Jewish Ideas Daily has been succeeded and re-launched as Mosaic. Read more...

The Case of American Religious Zionism

Few things divide and provoke American Jews like the question of Zionism.  Though many wish to remember otherwise, this was also the case before the founding of Israel in 1948; and, though many wish to forget, the story of Zionism in America belongs not just to Labor Zionism, dominated by culturalists and secularists, but also to Orthodox Jews.  Recently Yeshiva University's Center for Israel Studies held a study day on the history of religious Zionism in America.  The questions raised by this history have profound implications for the future of Jews and of Israel.

Relevant Links
The Cosmopolitans  Yehudah Mirsky, Jewish Ideas Daily. How many flavors does Zionism come in? The usual answer is three.
The Benderly Boys  Allan Arkush, Jewish Ideas Daily. Central to Samson Benderly’s educational operation would be the stimulation of an emotional attachment to the Jewish community in Palestine, through methods including the Ivrit b’Ivrit style of modern Hebrew immersion.
American Orthodoxy and Its Discontents  Lawrence Grossman, Jewish Ideas Daily. Once “a case study in institutional decay,” Orthodoxy is now the only form of American Judaism exuding self-confidence. What was gained, and what lost?
Rabbi in the New World  Lawrence Grossman, Forward. Contradictions, or at least inconsistencies, marked Joseph B. Soloveitchik’s involvement in virtually every major issue that confronted modern Orthodoxy.

According to Rabbi Yosef Blau, president of the Religious Zionists of America and mashgiah ruhani—spiritual advisorof Yeshiva's Rabbi Isaac Elchanan Theological Seminary (RIETS), the religious Zionist, or Mizrahi, movement began in Europe at the turn of the 20th century and arrived in America on the eve of World War I.  American Jews generally, and Orthodox Zionists in particular, were split between the earlier German generation and the newly arrived East Europeans.  Zionism was further split between Orthodox Zionists and the largely non-Orthodox American Zionist mainstream.  During World War I, amid the fragmentation, cut off from the European leadership, the Mizrahi movement foundered.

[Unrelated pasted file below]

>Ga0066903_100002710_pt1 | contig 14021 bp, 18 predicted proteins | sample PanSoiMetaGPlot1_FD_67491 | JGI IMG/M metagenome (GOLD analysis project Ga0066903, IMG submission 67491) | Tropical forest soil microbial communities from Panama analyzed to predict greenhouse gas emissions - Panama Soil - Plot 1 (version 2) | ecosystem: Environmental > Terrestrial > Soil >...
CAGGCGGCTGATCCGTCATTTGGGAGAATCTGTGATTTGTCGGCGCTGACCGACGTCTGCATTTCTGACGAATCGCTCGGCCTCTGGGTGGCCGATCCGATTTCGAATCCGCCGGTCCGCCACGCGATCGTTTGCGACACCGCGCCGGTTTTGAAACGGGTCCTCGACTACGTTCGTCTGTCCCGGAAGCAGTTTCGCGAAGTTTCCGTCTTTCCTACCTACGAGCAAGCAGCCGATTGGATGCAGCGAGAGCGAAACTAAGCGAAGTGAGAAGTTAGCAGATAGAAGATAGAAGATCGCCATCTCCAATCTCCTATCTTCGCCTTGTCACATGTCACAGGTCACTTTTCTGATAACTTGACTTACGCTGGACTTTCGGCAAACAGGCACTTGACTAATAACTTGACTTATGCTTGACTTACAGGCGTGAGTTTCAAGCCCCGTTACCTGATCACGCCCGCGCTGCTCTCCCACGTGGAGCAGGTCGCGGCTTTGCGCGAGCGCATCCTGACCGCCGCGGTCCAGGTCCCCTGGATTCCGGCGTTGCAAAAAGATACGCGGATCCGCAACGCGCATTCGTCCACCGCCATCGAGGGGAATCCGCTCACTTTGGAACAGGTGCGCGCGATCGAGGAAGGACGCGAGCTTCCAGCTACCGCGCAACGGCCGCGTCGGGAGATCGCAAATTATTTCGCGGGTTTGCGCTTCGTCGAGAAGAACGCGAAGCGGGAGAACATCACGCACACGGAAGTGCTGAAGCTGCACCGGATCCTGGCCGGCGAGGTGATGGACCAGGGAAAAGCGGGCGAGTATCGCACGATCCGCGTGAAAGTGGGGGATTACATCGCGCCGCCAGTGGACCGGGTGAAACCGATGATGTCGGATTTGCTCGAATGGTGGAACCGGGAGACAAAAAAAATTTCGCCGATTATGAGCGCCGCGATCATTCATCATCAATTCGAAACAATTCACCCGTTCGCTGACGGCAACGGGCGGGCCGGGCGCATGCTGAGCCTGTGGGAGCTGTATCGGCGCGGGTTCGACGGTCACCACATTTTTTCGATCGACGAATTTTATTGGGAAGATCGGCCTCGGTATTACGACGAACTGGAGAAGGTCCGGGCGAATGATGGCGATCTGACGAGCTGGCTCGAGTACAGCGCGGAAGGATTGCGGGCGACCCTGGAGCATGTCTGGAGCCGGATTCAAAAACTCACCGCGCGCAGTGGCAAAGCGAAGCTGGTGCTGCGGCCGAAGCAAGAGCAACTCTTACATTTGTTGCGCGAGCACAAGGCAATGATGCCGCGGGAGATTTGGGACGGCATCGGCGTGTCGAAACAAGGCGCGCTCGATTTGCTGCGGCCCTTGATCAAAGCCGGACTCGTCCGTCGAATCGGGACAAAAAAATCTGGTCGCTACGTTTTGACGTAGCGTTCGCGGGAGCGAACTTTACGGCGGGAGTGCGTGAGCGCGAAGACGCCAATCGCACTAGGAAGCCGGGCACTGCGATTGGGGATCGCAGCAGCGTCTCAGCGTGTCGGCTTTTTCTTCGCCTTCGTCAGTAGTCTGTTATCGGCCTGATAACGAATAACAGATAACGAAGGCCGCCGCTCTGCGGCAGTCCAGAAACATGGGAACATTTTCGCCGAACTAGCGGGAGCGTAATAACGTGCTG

But important foundations within Orthodoxy were laid.  One was the "auxiliary" Mizrachi Women's Group, fiercely independent and hardly auxiliary.  Other foundations were the Teachers Institute at what would become Yeshiva University, the newly established day schools dedicated to Ivrit b'Ivrit, or teaching Hebrew in Hebrew, and the B'nei Akiva religious Zionist youth movement.  After the war, the Mizrahi movement was rejuvenated through partnerships with Yeshiva University and the RIETS.

In contrast, a delegation from the anti-Zionist Agudat Israel movement, arriving from Europe in 1921, was met with decisive rejection by American Jews.  As described by Professor Jess Olson of Yeshiva University, another speaker at the study day, the Agudat delegation delivered an unthinkable message of deference to Torah sages on political matters and refused to recognize as Orthodox any Jew who was a Zionist.  They won no support, even on the Lower East Side, and were relegated to marginality in America.

Instead, said Rabbi Michael Rosenzweig, professor of Talmud at Yeshiva University, the institutions and personalities of American modern Orthodoxy made Zionism was a fundamental tenet.  Generations of rabbis graduating from Yeshiva and RIETS integrated Israel and Zionism into Orthodox thought.  The key figure in this development was, of course, Rabbi Joseph B. Soloveitchik, who succeeded his father as head of RIETS in 1941.  For all believing Jews, the creation of the state of Israel was a theological challenge: Was it a portent of the messianic age of the Jewish people?  Soloveitchik answered with a strong defense of both Diaspora Judaism and the Zionist project, which remains dominant in American Orthodoxy.  Indeed, over time Soloveitchik's religious Zionism has become, both conceptually and demographically, the center of American Zionism as a whole.

Soloveitchik's intellectual counterpart, who had built his own foundations earlier in Palestine, was Rabbi Abraham Isaac Kook, for whom the Jewish people's return to their land was an explicit part of the divine plan for redemption.  Scion of a famous Lithuanian yeshiva, Kook moved to Palestine in 1904 and in 1924 he founded his famous yeshiva, Mercaz HaRav Kook, which has long been an epicenter of religious Zionism.  He became Chief Ashkenazi Rabbi of the British Mandate before his death in 1935.  As speaker Rabbi Shalom Carmy showed, Kook's religious thought was heavily engaged with 19th-century philosophy.  His disagreements with the Rambam reflected insights from Schopenhauer and Nietzsche.  Modern art and science lowered morality but, in an almost Hegelian dialectic, all would work out according to the divine plan. The vision of Kook and his son, Rabbi Tzi Yehuda Kook, inspired the Gush Emunim settlement movement whose offshoots dominate Israeli Zionism today.